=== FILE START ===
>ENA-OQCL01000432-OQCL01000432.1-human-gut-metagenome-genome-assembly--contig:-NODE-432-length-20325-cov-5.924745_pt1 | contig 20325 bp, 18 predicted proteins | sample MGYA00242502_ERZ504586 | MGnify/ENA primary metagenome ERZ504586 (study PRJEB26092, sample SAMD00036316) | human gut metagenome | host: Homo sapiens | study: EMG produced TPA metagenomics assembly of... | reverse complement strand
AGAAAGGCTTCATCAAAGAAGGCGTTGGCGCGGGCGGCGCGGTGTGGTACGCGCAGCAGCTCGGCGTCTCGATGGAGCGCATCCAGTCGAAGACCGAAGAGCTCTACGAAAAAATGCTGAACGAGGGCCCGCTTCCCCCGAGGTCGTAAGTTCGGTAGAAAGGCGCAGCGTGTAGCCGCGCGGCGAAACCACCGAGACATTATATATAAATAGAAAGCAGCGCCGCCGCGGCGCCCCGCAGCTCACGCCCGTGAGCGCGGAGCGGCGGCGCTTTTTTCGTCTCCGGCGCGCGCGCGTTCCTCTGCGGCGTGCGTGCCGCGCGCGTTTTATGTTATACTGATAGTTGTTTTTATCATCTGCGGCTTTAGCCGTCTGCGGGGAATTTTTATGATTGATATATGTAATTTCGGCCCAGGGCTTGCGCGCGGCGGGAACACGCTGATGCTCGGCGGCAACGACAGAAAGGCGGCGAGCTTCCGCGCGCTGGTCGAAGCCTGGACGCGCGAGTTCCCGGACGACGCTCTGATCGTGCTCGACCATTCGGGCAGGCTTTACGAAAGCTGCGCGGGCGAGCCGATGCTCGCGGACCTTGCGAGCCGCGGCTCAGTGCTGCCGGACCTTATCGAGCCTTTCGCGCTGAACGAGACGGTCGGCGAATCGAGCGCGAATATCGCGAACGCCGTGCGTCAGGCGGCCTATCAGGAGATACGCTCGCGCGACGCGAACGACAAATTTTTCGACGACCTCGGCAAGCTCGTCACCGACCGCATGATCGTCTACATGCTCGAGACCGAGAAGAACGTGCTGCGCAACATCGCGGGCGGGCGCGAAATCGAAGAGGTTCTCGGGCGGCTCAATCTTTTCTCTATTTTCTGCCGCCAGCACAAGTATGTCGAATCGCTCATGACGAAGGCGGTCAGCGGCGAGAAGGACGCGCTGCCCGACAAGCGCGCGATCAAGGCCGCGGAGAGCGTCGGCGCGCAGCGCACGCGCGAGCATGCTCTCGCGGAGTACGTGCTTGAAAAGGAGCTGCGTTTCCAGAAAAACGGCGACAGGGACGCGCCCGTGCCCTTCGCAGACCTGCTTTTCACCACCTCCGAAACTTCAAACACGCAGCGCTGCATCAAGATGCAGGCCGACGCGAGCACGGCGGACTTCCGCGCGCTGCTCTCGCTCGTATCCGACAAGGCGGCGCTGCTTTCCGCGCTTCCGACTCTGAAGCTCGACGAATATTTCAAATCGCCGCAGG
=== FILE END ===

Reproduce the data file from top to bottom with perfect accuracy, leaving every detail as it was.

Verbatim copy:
>ENA-OQCL01000432-OQCL01000432.1-human-gut-metagenome-genome-assembly--contig:-NODE-432-length-20325-cov-5.924745_pt1 | contig 20325 bp, 18 predicted proteins | sample MGYA00242502_ERZ504586 | MGnify/ENA primary metagenome ERZ504586 (study PRJEB26092, sample SAMD00036316) | human gut metagenome | host: Homo sapiens | study: EMG produced TPA metagenomics assembly of... | reverse complement strand
AGAAAGGCTTCATCAAAGAAGGCGTTGGCGCGGGCGGCGCGGTGTGGTACGCGCAGCAGCTCGGCGTCTCGATGGAGCGCATCCAGTCGAAGACCGAAGAGCTCTACGAAAAAATGCTGAACGAGGGCCCGCTTCCCCCGAGGTCGTAAGTTCGGTAGAAAGGCGCAGCGTGTAGCCGCGCGGCGAAACCACCGAGACATTATATATAAATAGAAAGCAGCGCCGCCGCGGCGCCCCGCAGCTCACGCCCGTGAGCGCGGAGCGGCGGCGCTTTTTTCGTCTCCGGCGCGCGCGCGTTCCTCTGCGGCGTGCGTGCCGCGCGCGTTTTATGTTATACTGATAGTTGTTTTTATCATCTGCGGCTTTAGCCGTCTGCGGGGAATTTTTATGATTGATATATGTAATTTCGGCCCAGGGCTTGCGCGCGGCGGGAACACGCTGATGCTCGGCGGCAACGACAGAAAGGCGGCGAGCTTCCGCGCGCTGGTCGAAGCCTGGACGCGCGAGTTCCCGGACGACGCTCTGATCGTGCTCGACCATTCGGGCAGGCTTTACGAAAGCTGCGCGGGCGAGCCGATGCTCGCGGACCTTGCGAGCCGCGGCTCAGTGCTGCCGGACCTTATCGAGCCTTTCGCGCTGAACGAGACGGTCGGCGAATCGAGCGCGAATATCGCGAACGCCGTGCGTCAGGCGGCCTATCAGGAGATACGCTCGCGCGACGCGAACGACAAATTTTTCGACGACCTCGGCAAGCTCGTCACCGACCGCATGATCGTCTACATGCTCGAGACCGAGAAGAACGTGCTGCGCAACATCGCGGGCGGGCGCGAAATCGAAGAGGTTCTCGGGCGGCTCAATCTTTTCTCTATTTTCTGCCGCCAGCACAAGTATGTCGAATCGCTCATGACGAAGGCGGTCAGCGGCGAGAAGGACGCGCTGCCCGACAAGCGCGCGATCAAGGCCGCGGAGAGCGTCGGCGCGCAGCGCACGCGCGAGCATGCTCTCGCGGAGTACGTGCTTGAAAAGGAGCTGCGTTTCCAGAAAAACGGCGACAGGGACGCGCCCGTGCCCTTCGCAGACCTGCTTTTCACCACCTCCGAAACTTCAAACACGCAGCGCTGCATCAAGATGCAGGCCGACGCGAGCACGGCGGACTTCCGCGCGCTGCTCTCGCTCGTATCCGACAAGGCGGCGCTGCTTTCCGCGCTTCCGACTCTGAAGCTCGACGAATATTTCAAATCGCCGCAGG